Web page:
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The Oscar Quest ’22 Grand Finale: All the Other Nominees I Could Catch

tick tick BOOM!

Vanessa Hudgens and Andrew Garfield in Lin-Manuel Miranda’s tick, tick…BOOM! on Netflix. To those who swear Garfield’s best performance of 2021 was in No Way Home, I am BEGGING you to watch a second movie.

It’s that time again! Longtime MCC readers know this time of year is my annual Oscar Quest, during which I venture out to see all Academy Award nominees for Best Picture, regardless of whether I think I’ll like them or not, whether their politics and beliefs agree with mine or not, whether they’re good or bad for me, and whether or not my friends and family have ever heard of them. I’ve watched every Best Picture winner ever (some more closely than others) and as of this writing I’ve seen every Best Picture nominee released since 1987 (some in better-quality formats than others). Nobody I know cares, but it’s been my thing for years.

Thanks to pandemic restlessness and our current streaming media bonanza, starting last year I expanded the boundaries of Oscar Quest to see how many nominees I could watch in any category whatsoever, period. This is equally unimpressive to everyone I know, but now it’s like a game for me, and a far livelier one than solitaire.

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The MCC 2022 Oscar-Nominated Short Film Revue

Robin Robin!

“One of these things is not like the other” describes both the robin in this group hug and its status as the only family-friendly Animated Short Film nominee.

Each year since 2009 (except for 2021’s pandemic lockdown marathon) I’ve paid visits to Keystone Art Cinema, the oldest surviving art-film theater in Indianapolis, to view the big-screen releases of the Academy Award nominees for Best Live-Action Short Film and Best Animated Short Film. Results vary each time and aren’t always for all audiences, but I appreciate the opportunities to sample such works and see what the Academy of Motion Picture Arts & Sciences deemed worthy of celebrating, whether I agree with their collective opinions or not. Since 2019 I’ve also assigned myself the extra-credit activity of catching as many nominees for Best Documentary Short Film as possible, depending on their availability online. The good folks at Shorts.TV, who package the theatrical releases each year, are supposed to be releasing them for home rental sometime soon, which will be a nice way to save yourself some gas money.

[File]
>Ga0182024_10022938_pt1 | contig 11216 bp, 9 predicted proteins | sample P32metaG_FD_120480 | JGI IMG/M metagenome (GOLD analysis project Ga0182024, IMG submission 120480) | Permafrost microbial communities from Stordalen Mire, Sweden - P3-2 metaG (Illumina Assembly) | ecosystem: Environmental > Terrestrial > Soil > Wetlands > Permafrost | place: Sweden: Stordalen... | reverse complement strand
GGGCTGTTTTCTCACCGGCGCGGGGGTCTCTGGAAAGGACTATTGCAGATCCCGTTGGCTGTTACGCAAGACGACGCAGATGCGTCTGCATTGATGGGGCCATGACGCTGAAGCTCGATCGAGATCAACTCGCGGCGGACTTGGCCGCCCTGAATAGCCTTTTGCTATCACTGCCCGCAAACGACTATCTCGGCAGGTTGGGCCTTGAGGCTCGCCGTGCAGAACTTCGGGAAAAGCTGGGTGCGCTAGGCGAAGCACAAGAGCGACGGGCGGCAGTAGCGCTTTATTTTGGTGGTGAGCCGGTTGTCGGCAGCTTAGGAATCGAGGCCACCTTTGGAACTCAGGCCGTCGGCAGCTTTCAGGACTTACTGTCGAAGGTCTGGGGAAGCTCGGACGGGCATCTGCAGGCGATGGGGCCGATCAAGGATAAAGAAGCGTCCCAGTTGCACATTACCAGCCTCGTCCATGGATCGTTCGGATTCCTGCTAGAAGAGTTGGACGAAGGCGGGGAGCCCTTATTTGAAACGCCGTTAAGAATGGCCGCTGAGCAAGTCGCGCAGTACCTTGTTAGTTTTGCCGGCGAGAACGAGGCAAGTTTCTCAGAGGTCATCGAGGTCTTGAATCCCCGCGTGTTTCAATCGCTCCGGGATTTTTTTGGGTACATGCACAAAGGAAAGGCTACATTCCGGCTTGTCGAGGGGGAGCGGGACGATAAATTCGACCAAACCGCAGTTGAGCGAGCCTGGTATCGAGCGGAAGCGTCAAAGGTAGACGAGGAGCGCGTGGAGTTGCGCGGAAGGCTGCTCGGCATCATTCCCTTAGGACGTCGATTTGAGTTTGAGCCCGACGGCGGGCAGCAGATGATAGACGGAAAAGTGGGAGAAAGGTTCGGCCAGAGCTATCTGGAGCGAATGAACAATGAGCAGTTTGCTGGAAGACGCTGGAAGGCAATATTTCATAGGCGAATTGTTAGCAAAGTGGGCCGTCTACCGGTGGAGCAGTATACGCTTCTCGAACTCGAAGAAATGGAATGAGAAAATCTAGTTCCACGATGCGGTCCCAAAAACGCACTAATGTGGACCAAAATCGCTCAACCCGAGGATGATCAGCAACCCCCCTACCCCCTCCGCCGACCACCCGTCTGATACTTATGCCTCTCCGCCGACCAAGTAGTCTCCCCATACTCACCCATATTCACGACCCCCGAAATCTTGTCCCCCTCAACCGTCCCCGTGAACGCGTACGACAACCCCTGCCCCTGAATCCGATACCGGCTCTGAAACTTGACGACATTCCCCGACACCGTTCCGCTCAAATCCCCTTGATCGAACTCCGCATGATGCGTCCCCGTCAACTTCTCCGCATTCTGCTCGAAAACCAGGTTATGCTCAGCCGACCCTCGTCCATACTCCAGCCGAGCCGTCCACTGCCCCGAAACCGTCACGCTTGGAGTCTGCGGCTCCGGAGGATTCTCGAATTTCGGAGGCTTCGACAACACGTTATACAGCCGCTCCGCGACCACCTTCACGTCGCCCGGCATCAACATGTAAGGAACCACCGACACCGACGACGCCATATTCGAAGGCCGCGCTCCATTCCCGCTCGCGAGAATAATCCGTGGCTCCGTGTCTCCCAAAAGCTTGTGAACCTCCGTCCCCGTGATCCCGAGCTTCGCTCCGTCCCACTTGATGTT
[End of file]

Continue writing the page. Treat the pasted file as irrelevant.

First up: my rankings of this year’s five Best Animated Short Film nominees, which were the most mixed of mixed bags that I’ve seen in years, not to mention the edgiest and incontrovertibly NSFW-iest. Four are available online; one was exclusive to the Shorts.tv program.

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“Parallel Mothers” and Fraught Intersections

Parallel Mothers!

When you’re up for Best International Feature but critics won’t shut up about Drive My Car.

Indulging in the Academy Awards season is easier than ever if you have the free time and all the accesses. The proliferation of streaming services has opened new doorways for any wannabe cineaste to create their own little film festival at home, with a panoply of options from across every category. However, some nominees still stubbornly observed the time-honored tradition of refusing a wide release until after their nominations were secured, and have therefore been exclusive to theaters this past month. Thankfully this year has been easier than ever for me to catch up to Real Critics — as of today Indianapolis has expanded from one tiny theater to four whole theaters willing to show films of all sizes, not just blockbusters, as we did ten years ago. It’s almost like we’re this close to becoming a real Big City.

One hope for my expanded Oscar Quest ’22 was fulfilled: fascinating new experiences I might not have otherwise prioritized. When the nominations were announced, our town’s new indie theater was still showing Parallel Mothers, the latest feature from the continually acclaimed Pedro Almodovar. I’ve read about many of his films for over half my life, but never actually watched one all the way through before. The first time I ran across him, I was a college-bound youngster who found Tie Me Up! Tie Me Down! one night while channel-flipping, but didn’t stick around for the whole thing. I also faintly remember frequent commercials on the same channel for Women on the Verge of a Nervous Breakdown, which likely fit well into their niche programming. Till now, that’s been it for me. Read about these fleeting moments and more in my forthcoming memoir I Was an Unsupervised Teen with Cinemax.